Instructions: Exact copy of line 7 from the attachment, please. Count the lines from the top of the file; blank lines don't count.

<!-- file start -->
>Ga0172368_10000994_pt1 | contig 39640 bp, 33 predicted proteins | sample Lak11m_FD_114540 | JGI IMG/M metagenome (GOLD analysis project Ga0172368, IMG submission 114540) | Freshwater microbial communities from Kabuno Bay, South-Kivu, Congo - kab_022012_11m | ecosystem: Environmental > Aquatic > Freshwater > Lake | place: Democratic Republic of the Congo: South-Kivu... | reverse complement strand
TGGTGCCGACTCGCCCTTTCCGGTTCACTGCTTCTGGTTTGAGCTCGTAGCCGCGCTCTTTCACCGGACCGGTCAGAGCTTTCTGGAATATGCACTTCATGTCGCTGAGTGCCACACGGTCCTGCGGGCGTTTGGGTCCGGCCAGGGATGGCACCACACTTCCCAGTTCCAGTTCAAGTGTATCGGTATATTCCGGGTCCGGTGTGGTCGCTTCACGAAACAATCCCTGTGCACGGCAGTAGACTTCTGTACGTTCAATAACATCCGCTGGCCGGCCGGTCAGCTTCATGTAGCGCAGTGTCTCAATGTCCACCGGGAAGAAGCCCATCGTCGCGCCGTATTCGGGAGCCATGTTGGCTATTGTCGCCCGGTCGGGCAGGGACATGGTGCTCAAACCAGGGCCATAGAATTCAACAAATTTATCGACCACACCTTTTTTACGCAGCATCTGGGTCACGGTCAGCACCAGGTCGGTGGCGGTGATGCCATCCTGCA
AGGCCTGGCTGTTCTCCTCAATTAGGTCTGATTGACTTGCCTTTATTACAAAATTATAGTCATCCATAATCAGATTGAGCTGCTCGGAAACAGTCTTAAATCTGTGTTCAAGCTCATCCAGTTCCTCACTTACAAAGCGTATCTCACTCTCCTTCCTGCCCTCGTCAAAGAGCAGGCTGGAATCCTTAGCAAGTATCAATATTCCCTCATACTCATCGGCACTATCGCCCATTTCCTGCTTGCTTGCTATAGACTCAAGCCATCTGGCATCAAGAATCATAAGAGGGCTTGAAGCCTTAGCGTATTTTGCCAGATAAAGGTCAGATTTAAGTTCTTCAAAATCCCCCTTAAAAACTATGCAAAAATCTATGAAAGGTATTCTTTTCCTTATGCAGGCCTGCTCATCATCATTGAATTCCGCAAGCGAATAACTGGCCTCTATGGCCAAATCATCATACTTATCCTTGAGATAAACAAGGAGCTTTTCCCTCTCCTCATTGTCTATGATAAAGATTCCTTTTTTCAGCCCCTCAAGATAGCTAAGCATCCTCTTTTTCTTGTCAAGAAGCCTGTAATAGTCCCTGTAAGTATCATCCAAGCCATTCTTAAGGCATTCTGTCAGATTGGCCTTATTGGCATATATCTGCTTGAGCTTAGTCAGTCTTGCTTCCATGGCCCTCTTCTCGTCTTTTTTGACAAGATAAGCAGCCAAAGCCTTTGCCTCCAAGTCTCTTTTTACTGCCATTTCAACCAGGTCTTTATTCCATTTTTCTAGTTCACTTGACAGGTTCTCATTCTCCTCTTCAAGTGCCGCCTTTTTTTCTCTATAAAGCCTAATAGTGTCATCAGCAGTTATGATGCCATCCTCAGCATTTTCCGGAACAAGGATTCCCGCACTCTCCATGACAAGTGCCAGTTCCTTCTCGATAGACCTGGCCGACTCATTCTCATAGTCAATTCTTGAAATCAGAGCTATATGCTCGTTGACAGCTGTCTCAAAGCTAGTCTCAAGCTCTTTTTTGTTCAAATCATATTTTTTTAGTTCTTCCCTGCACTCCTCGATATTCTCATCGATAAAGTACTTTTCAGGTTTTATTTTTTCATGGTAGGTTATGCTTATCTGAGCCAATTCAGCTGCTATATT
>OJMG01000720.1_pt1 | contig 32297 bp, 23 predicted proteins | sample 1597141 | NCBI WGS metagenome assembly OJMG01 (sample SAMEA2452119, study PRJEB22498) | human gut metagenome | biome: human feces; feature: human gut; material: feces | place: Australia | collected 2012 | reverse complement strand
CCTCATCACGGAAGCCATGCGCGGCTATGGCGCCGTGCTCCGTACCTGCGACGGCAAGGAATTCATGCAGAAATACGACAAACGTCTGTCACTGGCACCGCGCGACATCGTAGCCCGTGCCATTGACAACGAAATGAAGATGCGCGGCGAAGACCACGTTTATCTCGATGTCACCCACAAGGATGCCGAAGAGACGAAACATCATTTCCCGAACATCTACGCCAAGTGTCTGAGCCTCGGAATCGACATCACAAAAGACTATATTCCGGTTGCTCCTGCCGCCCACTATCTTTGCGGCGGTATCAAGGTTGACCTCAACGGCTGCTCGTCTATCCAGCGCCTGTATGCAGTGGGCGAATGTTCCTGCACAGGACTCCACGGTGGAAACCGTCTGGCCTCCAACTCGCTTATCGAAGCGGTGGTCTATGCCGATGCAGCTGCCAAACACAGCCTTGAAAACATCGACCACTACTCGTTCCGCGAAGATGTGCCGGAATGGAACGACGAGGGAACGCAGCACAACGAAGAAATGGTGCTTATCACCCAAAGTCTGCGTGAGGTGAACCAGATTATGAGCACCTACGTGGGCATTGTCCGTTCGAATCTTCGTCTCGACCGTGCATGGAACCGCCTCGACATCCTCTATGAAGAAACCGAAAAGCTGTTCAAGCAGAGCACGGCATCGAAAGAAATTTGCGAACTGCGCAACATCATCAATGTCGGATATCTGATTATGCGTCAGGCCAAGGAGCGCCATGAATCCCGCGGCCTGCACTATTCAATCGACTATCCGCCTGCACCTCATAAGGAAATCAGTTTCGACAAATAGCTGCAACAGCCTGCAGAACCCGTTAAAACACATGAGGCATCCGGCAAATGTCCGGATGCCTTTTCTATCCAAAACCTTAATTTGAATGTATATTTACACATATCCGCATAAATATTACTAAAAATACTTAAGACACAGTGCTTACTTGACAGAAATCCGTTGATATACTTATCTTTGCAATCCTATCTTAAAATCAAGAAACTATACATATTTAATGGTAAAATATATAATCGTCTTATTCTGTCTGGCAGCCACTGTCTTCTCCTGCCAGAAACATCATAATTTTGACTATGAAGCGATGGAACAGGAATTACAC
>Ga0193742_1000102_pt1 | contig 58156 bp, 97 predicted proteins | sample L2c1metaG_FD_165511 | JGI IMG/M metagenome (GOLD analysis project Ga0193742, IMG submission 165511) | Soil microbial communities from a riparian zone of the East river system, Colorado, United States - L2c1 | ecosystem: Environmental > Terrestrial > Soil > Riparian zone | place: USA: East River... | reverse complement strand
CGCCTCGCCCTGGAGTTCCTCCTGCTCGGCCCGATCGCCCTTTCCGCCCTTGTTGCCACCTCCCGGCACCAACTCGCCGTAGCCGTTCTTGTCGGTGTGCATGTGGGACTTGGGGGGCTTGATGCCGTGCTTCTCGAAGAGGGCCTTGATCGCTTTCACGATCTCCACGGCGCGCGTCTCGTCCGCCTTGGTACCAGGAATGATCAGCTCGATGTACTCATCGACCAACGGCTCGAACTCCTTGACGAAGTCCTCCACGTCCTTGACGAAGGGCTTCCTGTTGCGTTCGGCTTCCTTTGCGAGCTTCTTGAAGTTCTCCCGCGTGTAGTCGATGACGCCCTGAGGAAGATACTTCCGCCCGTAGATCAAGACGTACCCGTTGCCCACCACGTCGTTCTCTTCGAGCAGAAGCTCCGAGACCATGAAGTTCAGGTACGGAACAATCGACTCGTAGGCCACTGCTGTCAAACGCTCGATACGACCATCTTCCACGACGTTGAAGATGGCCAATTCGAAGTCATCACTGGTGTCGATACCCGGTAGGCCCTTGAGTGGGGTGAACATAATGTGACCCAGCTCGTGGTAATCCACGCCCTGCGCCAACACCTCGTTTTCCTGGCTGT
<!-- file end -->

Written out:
CGCCTCGCCCTGGAGTTCCTCCTGCTCGGCCCGATCGCCCTTTCCGCCCTTGTTGCCACCTCCCGGCACCAACTCGCCGTAGCCGTTCTTGTCGGTGTGCATGTGGGACTTGGGGGGCTTGATGCCGTGCTTCTCGAAGAGGGCCTTGATCGCTTTCACGATCTCCACGGCGCGCGTCTCGTCCGCCTTGGTACCAGGAATGATCAGCTCGATGTACTCATCGACCAACGGCTCGAACTCCTTGACGAAGTCCTCCACGTCCTTGACGAAGGGCTTCCTGTTGCGTTCGGCTTCCTTTGCGAGCTTCTTGAAGTTCTCCCGCGTGTAGTCGATGACGCCCTGAGGAAGATACTTCCGCCCGTAGATCAAGACGTACCCGTTGCCCACCACGTCGTTCTCTTCGAGCAGAAGCTCCGAGACCATGAAGTTCAGGTACGGAACAATCGACTCGTAGGCCACTGCTGTCAAACGCTCGATACGACCATCTTCCACGACGTTGAAGATGGCCAATTCGAAGTCATCACTGGTGTCGATACCCGGTAGGCCCTTGAGTGGGGTGAACATAATGTGACCCAGCTCGTGGTAATCCACGCCCTGCGCCAACACCTCGTTTTCCTGGCTGT